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Apple has published its fourth fiscal quarter of 2020 results, breaking all of the company’s fourth fiscal quarter records. Here are some notes of interest from the report, including remarks from Apple CEO Tim Cook and Chief Financial Officer Luca Maestri surrounding the particulars of the report.
Apple’s third fiscal quarter of 2020 earnings
On Thursday afternoon, Apple posted record September quarter revenue of $64.7 billion and quarterly earnings per diluted share of $0.73. International sales accounted for 59 percent of the quarter’s revenue.
“Apple capped off a fiscal year defined by innovation in the face of adversity with a September quarter record, led by all-time records for Mac and Services,” said Tim Cook, Apple’s CEO. “Despite the ongoing impacts of COVID-19, Apple is in the midst of our most prolific product introduction period ever, and the early response to all our new products, led by our first 5G-enabled
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Next Phase Shifts to a First-Come, First-Served Basis in Early November
More than 90 percent of the American Institute of CPAs’ major firms group, which represents most of the nation’s top 100 CPA firms, have applied to secure their existing online branding under the new restricted Internet domain for the accounting profession, .cpa.
CPA.com has seen a similarly strong response from the next 400 largest firms, with more than 70 percent of these firms advancing applications through an early registration process that began Sept. 1. This initial, protected phase ends at 10 a.m. Eastern, Oct. 31. The first batch of preferred names will be released in early November, after which future requests will be considered on a first-come, first-served basis.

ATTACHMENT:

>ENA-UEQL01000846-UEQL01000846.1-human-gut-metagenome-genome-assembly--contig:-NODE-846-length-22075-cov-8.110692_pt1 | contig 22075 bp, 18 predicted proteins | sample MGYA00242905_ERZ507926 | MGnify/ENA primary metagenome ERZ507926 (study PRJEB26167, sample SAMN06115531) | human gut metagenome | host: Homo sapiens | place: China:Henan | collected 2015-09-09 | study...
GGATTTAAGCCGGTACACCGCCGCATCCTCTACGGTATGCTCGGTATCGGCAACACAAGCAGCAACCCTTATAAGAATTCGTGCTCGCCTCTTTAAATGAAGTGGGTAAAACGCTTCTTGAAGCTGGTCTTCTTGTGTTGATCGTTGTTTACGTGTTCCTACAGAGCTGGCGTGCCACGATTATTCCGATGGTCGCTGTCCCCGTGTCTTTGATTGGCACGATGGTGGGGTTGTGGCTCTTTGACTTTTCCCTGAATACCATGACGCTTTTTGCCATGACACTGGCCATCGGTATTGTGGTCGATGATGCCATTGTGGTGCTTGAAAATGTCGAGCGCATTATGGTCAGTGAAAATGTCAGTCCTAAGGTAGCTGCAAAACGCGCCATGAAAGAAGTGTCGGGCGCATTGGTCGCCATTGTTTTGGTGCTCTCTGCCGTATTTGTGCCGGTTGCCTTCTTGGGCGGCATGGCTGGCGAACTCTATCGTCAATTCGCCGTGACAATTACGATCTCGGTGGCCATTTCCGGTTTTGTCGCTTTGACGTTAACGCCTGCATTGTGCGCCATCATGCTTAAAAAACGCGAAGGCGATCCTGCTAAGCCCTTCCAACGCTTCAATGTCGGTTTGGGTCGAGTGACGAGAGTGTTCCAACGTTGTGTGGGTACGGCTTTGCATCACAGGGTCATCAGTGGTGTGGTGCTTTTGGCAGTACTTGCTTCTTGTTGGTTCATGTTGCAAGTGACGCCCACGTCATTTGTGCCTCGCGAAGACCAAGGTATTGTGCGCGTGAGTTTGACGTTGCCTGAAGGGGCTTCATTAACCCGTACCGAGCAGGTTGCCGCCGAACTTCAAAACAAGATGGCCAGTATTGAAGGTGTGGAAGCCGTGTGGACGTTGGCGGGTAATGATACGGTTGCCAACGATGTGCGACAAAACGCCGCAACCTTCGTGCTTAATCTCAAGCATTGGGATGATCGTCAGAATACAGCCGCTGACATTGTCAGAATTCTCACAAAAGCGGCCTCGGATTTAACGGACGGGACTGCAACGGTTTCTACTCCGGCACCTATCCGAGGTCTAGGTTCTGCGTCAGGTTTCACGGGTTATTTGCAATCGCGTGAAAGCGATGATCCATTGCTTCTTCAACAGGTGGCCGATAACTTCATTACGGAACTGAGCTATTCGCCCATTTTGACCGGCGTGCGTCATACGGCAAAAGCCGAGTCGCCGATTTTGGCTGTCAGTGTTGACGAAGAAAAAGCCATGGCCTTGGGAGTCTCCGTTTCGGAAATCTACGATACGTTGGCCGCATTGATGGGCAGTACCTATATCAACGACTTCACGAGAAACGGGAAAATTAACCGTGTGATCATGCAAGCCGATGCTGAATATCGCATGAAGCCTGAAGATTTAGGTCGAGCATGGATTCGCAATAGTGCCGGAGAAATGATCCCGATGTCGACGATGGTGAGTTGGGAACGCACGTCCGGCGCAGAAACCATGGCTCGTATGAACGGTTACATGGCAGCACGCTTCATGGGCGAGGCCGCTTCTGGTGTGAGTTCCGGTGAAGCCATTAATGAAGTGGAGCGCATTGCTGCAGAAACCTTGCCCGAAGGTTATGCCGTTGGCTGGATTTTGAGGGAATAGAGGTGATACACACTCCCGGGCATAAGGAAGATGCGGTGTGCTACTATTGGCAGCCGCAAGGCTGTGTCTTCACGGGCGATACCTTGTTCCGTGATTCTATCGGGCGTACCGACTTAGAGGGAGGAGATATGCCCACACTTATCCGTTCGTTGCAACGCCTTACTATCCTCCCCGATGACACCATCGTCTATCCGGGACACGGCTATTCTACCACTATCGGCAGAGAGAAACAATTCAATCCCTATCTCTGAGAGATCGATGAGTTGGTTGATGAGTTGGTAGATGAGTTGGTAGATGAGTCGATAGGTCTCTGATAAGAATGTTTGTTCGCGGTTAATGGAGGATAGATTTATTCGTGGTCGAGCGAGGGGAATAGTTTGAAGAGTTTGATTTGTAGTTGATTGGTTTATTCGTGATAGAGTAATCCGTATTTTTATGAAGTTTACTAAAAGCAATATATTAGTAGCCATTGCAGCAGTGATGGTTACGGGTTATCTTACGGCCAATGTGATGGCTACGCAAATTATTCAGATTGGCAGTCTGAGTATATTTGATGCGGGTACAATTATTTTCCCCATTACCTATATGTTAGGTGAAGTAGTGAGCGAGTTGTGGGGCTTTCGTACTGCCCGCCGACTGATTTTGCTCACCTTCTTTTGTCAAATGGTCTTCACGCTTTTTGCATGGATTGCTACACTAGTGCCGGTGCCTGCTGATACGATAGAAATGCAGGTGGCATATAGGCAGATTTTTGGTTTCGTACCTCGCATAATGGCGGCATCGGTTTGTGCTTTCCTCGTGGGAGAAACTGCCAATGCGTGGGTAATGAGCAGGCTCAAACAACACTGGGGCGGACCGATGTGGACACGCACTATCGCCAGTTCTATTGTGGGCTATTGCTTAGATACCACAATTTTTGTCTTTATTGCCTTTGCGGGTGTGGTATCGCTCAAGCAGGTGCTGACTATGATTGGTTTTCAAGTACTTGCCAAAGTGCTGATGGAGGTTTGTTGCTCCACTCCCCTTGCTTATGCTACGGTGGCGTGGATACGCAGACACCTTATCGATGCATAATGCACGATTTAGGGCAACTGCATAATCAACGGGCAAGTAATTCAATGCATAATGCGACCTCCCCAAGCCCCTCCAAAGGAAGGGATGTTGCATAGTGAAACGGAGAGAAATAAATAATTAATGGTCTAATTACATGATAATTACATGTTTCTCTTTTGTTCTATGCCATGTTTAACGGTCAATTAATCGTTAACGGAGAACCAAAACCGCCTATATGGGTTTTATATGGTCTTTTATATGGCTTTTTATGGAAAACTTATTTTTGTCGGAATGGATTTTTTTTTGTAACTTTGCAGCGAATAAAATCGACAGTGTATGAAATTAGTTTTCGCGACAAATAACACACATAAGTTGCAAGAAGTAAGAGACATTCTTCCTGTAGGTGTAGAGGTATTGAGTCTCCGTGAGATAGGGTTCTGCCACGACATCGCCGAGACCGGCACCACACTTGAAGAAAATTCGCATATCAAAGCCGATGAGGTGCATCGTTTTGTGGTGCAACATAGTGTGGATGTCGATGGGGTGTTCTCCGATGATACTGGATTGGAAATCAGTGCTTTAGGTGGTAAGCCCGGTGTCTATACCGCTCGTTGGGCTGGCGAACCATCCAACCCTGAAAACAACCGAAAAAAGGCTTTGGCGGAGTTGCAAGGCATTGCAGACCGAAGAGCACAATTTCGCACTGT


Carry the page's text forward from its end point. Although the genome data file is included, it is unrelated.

“Applying for a .cpa domain is an important, long-term strategic decision for CPA firms,” said Erik Asgeirsson, president and CEO of CPA.com. “Restricted domains are part of the new way
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Oregon voters who go online to search for information about the election now underway are likely to find a website called the “2020 Oregon voter guide” at the top of their search results.
Thanks to paid search engine ads, that website shows up before the state’s official voters’ guide, which is what the Oregon secretary of state calls the online version of the voters pamphlet.
So what is the “2020 Oregon voter guide” and who is paying for it?
It looks neutral and informational, with biographies and flattering photographs of all six major party candidates for statewide office and a promise to provide “simple and clear information.” But it endorses only Democrats and urges a “yes” vote on all four statewide ballot measures.
The website says it is “presented by a coalition of organizations dedicated to promoting economic fairness, public education, healthcare access, and environmental justice.” It recommends the Democratic